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“I can’t believe he resigned.”
The recent comment to me was from a church member of a seemingly healthy church. The pastor had been at the church seven years and decided to leave the congregation. In this particular example, there was no significant conflict. There was no pressure for him to leave. To the contrary, he was loved by most of the church members.
But he quit.
Not only did he quit, he decided to take a break from church leadership and took a job in the secular world.
“But what was really strange,” the church member commented, “we had just celebrated one of our biggest accomplishments in years with the building of our new worship center. It was really a success in many ways.”
The church member obviously did not know that her pastor’s resignation was not that uncommon. In fact, we hear from pastors almost every month who decide to leave their churches when things are going very well. Simply stated, pastors sometimes leave in the aftermath of some seemingly big accomplishment, such as the construction of a new building, the adoption of another church, or the meeting of a major financial goal. Why? Why do they leave when things seem to be going so well?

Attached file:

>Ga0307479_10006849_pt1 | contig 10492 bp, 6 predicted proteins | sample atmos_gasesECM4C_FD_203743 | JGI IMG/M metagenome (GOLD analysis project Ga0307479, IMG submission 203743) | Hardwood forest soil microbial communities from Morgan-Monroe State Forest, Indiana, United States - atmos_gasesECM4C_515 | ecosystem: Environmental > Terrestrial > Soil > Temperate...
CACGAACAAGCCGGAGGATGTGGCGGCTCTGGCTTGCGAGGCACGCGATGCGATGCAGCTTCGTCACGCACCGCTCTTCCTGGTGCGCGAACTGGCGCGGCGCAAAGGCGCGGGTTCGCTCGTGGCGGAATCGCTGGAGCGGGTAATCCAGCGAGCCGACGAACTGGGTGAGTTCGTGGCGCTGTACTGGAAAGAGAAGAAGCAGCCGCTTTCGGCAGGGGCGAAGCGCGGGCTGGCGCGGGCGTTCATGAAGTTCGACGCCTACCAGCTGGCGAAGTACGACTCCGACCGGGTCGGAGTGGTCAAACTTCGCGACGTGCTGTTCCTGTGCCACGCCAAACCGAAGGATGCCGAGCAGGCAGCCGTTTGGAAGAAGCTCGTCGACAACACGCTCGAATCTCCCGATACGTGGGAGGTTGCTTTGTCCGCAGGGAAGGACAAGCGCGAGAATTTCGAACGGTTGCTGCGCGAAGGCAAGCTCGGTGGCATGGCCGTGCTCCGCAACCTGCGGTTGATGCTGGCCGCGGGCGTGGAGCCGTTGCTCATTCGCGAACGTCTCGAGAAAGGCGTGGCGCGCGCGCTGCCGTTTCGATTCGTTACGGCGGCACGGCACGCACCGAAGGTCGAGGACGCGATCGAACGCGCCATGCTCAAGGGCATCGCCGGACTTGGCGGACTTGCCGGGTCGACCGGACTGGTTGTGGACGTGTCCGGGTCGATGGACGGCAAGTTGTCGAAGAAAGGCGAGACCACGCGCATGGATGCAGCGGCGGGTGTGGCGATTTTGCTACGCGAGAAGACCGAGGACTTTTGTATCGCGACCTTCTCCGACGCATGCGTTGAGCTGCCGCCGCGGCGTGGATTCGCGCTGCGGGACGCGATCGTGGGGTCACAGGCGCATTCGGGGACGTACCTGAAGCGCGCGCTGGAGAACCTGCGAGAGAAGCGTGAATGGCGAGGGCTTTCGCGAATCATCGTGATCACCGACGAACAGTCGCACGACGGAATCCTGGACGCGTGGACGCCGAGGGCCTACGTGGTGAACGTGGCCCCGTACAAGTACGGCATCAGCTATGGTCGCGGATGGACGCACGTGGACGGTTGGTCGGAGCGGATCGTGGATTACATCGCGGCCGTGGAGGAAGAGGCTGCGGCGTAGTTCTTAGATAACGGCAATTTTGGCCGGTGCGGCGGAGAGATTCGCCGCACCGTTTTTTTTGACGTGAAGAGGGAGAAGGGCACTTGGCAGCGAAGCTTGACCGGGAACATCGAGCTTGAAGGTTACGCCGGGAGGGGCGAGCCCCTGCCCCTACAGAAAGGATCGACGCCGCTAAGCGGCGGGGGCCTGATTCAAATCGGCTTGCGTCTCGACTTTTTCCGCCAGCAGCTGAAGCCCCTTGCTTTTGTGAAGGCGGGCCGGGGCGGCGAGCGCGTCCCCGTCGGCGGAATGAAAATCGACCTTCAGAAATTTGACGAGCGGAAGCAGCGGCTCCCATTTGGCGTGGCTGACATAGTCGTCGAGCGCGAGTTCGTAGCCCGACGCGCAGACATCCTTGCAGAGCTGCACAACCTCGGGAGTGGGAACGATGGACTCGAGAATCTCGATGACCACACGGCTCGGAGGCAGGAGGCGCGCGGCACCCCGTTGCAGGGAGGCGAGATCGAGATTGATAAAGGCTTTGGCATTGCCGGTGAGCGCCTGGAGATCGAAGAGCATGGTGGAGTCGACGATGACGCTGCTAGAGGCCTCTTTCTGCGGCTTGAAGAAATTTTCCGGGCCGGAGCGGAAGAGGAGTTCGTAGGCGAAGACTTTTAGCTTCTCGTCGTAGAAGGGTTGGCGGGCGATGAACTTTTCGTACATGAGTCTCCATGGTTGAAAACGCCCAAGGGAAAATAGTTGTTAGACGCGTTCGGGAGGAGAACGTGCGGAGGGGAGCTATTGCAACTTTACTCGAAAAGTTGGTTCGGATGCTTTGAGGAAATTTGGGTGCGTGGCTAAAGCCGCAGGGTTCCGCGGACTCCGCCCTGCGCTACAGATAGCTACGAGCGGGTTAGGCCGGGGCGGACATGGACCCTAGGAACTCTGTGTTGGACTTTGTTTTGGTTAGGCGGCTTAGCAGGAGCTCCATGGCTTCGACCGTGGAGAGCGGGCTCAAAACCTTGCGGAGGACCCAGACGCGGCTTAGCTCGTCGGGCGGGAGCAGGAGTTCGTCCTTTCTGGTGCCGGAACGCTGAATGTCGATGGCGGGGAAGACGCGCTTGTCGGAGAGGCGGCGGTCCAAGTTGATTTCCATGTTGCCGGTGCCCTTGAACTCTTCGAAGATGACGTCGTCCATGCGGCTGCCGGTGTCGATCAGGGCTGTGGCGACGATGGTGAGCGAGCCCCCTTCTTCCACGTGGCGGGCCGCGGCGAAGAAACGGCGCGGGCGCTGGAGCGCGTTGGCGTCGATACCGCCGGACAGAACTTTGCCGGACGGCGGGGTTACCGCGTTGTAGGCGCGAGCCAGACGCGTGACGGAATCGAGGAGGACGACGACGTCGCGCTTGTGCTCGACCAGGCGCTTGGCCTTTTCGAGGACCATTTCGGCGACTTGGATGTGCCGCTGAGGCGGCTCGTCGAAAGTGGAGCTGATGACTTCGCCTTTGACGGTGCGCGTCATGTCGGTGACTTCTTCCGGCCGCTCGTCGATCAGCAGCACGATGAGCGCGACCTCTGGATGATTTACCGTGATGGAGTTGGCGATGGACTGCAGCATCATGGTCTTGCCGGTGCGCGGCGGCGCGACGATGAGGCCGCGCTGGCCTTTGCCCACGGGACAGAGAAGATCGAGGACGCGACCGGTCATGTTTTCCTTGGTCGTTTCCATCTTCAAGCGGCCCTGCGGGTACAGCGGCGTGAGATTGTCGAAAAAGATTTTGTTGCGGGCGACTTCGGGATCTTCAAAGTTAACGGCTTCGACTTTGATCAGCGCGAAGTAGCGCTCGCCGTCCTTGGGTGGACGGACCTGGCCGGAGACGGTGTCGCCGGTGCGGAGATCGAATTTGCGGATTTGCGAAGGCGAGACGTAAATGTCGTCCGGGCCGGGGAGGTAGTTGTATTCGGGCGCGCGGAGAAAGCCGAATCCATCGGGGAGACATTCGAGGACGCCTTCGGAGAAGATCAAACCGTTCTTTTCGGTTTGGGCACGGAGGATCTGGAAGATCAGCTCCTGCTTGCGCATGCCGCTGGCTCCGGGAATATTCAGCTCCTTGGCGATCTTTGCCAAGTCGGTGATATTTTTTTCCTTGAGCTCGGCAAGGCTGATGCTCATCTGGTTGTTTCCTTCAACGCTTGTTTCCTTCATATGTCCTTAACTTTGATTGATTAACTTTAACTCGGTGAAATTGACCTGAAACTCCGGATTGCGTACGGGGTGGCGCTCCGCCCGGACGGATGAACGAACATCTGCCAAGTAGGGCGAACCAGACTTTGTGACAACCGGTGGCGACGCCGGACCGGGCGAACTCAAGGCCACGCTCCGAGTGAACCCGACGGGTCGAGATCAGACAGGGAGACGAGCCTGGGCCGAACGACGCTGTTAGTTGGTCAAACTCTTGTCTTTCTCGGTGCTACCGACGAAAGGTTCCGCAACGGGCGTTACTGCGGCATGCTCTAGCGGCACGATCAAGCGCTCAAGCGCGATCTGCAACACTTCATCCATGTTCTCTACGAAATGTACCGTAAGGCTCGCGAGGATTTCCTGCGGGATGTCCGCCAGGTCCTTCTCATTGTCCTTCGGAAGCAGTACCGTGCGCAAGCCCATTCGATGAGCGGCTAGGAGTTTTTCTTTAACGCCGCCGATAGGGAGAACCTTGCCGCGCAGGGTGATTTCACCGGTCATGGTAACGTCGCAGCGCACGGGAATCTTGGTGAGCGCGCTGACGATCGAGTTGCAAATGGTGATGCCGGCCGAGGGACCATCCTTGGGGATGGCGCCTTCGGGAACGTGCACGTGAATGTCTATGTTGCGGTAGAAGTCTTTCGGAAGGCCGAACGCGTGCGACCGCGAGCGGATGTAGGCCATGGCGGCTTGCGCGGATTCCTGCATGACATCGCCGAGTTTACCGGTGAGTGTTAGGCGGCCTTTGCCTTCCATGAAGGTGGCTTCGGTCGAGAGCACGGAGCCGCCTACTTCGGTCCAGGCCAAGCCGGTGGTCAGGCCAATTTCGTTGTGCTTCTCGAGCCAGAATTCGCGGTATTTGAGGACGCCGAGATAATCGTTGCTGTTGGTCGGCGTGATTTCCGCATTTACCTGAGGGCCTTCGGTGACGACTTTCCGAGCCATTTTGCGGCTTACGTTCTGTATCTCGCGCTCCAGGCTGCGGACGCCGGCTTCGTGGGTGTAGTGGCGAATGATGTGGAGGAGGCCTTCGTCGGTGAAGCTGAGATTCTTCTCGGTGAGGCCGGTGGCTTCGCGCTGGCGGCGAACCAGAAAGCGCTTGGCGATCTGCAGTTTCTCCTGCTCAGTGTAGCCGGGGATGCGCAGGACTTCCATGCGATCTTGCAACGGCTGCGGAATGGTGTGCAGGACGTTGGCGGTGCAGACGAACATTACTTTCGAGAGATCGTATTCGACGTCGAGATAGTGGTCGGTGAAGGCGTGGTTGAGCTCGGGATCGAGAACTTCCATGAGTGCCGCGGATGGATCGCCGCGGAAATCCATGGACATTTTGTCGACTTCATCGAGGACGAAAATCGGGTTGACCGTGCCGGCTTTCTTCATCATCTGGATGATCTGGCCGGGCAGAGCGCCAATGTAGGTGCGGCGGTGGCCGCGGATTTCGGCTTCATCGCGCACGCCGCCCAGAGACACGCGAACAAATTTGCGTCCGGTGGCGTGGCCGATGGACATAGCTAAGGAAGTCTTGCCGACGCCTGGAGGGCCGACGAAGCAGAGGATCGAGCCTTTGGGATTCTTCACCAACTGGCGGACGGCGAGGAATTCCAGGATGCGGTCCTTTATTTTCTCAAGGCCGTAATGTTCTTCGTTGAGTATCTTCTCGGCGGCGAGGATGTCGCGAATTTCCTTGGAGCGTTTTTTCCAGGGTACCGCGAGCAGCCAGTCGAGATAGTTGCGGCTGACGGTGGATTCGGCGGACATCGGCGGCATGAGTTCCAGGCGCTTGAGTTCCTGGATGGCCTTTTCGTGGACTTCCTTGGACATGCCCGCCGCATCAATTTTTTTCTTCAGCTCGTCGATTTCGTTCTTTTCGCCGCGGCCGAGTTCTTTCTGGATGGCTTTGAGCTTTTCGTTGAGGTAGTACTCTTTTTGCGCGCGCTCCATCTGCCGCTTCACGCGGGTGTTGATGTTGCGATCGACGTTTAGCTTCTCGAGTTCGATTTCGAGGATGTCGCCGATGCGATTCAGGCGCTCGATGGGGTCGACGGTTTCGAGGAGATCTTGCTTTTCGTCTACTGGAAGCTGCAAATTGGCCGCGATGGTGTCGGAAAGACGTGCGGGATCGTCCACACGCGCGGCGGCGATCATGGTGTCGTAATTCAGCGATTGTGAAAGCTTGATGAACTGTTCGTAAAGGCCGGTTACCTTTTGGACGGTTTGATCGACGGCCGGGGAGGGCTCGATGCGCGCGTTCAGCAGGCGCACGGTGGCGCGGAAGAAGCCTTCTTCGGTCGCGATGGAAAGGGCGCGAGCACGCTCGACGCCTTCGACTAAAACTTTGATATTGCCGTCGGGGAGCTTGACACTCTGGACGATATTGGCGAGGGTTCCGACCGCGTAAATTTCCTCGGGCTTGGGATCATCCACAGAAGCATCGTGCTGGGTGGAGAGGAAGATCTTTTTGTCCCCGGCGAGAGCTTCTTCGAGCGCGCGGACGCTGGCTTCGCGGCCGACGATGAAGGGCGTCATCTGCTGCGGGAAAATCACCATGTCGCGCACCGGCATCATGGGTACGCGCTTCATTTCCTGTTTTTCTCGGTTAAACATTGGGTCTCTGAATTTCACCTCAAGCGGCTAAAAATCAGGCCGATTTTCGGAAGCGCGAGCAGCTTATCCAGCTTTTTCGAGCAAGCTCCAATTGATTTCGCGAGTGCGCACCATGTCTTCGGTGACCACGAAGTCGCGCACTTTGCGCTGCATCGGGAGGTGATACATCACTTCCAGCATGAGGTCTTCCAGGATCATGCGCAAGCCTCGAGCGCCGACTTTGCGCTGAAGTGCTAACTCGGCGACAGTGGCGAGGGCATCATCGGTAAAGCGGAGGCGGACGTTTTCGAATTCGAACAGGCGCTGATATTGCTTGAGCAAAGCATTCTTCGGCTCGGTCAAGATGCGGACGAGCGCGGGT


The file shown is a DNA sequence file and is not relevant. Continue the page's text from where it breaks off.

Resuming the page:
We asked pastors these questions. They gave us one or more of these four responses:
1. The pastors were burned out. The accomplishment took every ounce of their energy and then some. They were burned out and worn out. They simply did not have the energy to resume a more normal ministry.
2. The pastors’ families suffered. Because the pastors spent so much time and energy on the successful project, their families were neglected. One pastor told us he had to resign to save his marriage. He had neglected his wife. “When the building program was over, I went home at a normal time,” he reflected. “We felt like strangers in the same house.”
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SOURCE: Christian Post, Thom S. Rainer